But it stands to reason that viewers who are fans of this specific genre would demand more from this movie, likely having seen movies of this type before. In series television, part of what keeps viewers coming back to their television set at the same time each week is the promise that whatever problems their beloved characters encounter will be righted by the end of the hour. But feature films, on the other hand, have exactly the opposite responsibility. Ingenuity and fresh ideas are what keep the film business rolling in dough. Setting aside franchises like James Bond and a few established horror series, audience members enjoy seeing something that they haven't seen before. And even James Bond must come up with a few newfangled card tricks for each film.

But through all the mediocrity swimming throughout this film, seeing Angelina Jolie tackle a part that allows her to show a different face to the audience is commendable. Though in picking this role it might be worthy to wonder why she picked this film in which to change her stripes. Most of her recent film roles have been women with somewhat more running around in the brain department than her character, lanie, in this film. but though "Lanie Kerrigan" might not be the strongest example of what Jolie is capable of as an actress, her transformation into a shallow and self-conscious news reporter is more complete than just a change in wardrobe and hair. Jolie should be congratulated in her ability to make even an uninteresting character believable. The dialogue she and Ed Burns shot back and forth throughout the film resembled the ordinary, but Jolie's performance was convincing. Once her hair and lips got out of the way.

And her lack of chemistry with Burns notwithstanding, it is evident that Jolie worked just as hard as she always has in playing her any of her characters. Though her performance alone is not worth the price of admission, it is a buoy to an otherwise bland film. And strangely enough, Ed Burns seemed more at home in this role than he has in many of his past films. Oscar won't be calling his name for his portrayal as Pete, the strangely loveable but disagreeable cameraman, but Burns seemed to inject everything that was possible into the role.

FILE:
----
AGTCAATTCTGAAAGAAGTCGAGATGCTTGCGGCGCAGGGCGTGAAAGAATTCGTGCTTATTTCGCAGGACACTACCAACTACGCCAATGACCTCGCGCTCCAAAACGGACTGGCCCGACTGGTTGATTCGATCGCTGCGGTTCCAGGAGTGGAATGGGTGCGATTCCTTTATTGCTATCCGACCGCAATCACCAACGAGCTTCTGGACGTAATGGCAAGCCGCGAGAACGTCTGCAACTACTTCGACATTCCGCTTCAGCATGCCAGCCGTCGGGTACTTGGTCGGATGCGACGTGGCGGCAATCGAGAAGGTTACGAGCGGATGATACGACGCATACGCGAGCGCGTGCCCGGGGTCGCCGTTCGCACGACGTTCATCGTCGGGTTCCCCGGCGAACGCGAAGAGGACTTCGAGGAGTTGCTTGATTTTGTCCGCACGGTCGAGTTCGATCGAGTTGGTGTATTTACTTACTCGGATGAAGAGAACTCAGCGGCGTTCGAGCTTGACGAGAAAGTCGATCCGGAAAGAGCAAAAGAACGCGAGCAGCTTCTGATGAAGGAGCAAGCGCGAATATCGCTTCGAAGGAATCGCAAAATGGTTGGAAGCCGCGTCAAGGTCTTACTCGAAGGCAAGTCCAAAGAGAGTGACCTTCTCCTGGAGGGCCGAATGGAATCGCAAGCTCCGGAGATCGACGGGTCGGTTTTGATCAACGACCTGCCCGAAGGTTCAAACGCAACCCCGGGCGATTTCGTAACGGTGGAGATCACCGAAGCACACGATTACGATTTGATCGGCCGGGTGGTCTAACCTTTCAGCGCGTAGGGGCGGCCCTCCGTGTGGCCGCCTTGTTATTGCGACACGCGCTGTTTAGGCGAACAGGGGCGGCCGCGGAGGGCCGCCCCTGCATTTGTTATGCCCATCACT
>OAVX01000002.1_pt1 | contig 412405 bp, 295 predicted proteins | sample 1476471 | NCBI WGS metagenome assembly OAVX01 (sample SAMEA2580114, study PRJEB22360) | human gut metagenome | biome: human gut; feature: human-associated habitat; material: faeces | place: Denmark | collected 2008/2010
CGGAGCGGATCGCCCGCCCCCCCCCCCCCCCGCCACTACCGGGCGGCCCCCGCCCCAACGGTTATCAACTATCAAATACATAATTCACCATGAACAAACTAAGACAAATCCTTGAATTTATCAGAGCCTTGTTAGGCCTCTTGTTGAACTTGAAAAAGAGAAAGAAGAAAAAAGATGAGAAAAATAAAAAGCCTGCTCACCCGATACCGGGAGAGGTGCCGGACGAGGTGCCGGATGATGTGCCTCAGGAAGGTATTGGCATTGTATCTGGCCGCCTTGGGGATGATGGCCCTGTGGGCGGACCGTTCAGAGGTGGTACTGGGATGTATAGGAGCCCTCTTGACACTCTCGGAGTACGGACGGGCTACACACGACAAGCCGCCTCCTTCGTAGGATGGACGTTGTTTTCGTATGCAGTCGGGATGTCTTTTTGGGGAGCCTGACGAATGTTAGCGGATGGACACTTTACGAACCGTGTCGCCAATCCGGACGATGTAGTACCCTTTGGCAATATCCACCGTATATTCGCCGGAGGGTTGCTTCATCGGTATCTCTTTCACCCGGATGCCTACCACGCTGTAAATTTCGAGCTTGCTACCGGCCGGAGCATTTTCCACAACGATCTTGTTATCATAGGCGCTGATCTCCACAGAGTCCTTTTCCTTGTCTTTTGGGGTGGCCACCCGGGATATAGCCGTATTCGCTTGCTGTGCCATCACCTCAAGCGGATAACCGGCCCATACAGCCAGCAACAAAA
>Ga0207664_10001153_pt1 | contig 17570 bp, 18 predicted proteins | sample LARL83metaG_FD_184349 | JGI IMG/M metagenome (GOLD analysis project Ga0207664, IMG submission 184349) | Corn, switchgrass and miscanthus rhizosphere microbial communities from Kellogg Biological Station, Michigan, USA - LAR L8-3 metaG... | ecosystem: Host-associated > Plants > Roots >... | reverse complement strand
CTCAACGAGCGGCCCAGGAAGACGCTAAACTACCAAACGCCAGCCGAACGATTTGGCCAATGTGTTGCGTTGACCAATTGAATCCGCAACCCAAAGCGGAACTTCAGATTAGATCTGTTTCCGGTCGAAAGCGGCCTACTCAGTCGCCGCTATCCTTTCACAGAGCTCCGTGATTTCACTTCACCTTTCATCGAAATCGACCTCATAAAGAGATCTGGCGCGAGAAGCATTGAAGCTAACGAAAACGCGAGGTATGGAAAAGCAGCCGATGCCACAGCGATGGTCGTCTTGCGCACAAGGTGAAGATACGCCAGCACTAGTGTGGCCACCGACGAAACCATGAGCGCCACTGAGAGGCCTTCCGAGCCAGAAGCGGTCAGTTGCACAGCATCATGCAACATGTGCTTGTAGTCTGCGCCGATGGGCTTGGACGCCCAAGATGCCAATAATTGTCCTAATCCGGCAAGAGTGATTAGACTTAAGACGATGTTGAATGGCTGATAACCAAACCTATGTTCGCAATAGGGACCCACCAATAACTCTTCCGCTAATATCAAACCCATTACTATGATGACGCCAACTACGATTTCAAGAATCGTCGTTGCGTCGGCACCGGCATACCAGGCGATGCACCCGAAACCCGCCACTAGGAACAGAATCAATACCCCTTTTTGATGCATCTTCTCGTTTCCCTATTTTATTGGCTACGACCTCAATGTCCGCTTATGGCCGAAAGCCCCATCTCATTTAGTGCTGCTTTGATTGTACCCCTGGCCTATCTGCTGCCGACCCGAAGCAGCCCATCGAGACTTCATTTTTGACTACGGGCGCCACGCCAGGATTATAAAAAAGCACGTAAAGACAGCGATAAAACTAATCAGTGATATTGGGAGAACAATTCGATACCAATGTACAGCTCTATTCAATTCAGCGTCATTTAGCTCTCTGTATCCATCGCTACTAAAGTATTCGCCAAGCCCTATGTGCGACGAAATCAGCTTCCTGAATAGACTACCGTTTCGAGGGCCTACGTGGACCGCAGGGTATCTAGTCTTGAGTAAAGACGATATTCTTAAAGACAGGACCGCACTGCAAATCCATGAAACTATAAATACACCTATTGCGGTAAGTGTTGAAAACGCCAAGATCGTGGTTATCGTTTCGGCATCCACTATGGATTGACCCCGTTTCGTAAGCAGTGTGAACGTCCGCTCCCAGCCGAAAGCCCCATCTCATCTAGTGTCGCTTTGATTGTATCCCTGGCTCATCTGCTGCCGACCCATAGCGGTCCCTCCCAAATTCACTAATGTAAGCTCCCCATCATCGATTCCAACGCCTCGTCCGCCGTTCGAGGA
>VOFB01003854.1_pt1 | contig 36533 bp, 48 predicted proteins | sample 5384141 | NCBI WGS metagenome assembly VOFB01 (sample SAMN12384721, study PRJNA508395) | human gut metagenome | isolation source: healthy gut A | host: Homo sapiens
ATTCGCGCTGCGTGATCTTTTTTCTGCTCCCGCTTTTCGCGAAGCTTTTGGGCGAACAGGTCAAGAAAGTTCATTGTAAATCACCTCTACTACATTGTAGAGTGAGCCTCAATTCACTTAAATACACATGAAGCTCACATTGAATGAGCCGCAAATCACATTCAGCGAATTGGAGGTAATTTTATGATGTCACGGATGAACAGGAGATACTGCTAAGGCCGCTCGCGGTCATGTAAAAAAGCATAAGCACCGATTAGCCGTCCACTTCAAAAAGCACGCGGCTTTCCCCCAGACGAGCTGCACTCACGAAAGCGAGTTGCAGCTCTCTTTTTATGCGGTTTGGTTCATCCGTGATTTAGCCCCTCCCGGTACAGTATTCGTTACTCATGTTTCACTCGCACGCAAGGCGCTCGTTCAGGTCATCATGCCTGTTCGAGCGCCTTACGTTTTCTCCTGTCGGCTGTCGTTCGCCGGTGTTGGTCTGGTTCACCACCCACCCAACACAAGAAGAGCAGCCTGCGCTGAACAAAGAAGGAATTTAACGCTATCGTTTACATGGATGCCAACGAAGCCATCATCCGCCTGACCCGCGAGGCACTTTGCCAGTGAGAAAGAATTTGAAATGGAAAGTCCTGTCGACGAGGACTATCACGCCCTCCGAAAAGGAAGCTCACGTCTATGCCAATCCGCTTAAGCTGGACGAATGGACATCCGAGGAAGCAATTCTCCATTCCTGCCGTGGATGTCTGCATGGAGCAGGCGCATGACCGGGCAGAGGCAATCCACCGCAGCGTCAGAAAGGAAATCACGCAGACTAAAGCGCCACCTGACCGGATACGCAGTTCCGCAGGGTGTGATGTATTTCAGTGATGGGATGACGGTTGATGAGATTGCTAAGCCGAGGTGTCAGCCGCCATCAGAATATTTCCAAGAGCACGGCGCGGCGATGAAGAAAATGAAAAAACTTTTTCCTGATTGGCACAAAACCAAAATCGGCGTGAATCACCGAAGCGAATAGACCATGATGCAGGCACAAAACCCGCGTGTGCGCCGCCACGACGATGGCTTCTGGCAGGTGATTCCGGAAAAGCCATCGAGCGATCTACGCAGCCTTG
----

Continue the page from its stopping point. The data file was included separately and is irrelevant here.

But in considering the talent of these actors, it is hard not to chastise both of them for taking part in a film that just screams innocuous entertainment. Like the screenwriter, Jolie and Burns seemed to have left their creativity at the door for the duration of shooting this picture. Perhaps it was the potential salaries each would garner from their work in this film, or the lack of better material to choose from, but each of these actors is capable of more than just a "credible" performance. It is perhaps ironic that one of the most entertaining performances in the film shows up at the door of one of the supporting actors. Though his character isn't inspiring, Tony Shalhoub's role as the clairvoyant "Prophet Jack" is the one element of this film that is worth the price of admission. But other reasons to see this film are not as forthcoming. While fans of Jolie and Burns have nothing to fear, viewers needing more than average filmmaking will have an easy time passing up this film.

Review by Kelsey Wyatt.

content 2000 - - ninth symphony films - photographs 20th century fox 2002
home | archive | ratings | links | photographs | about | contact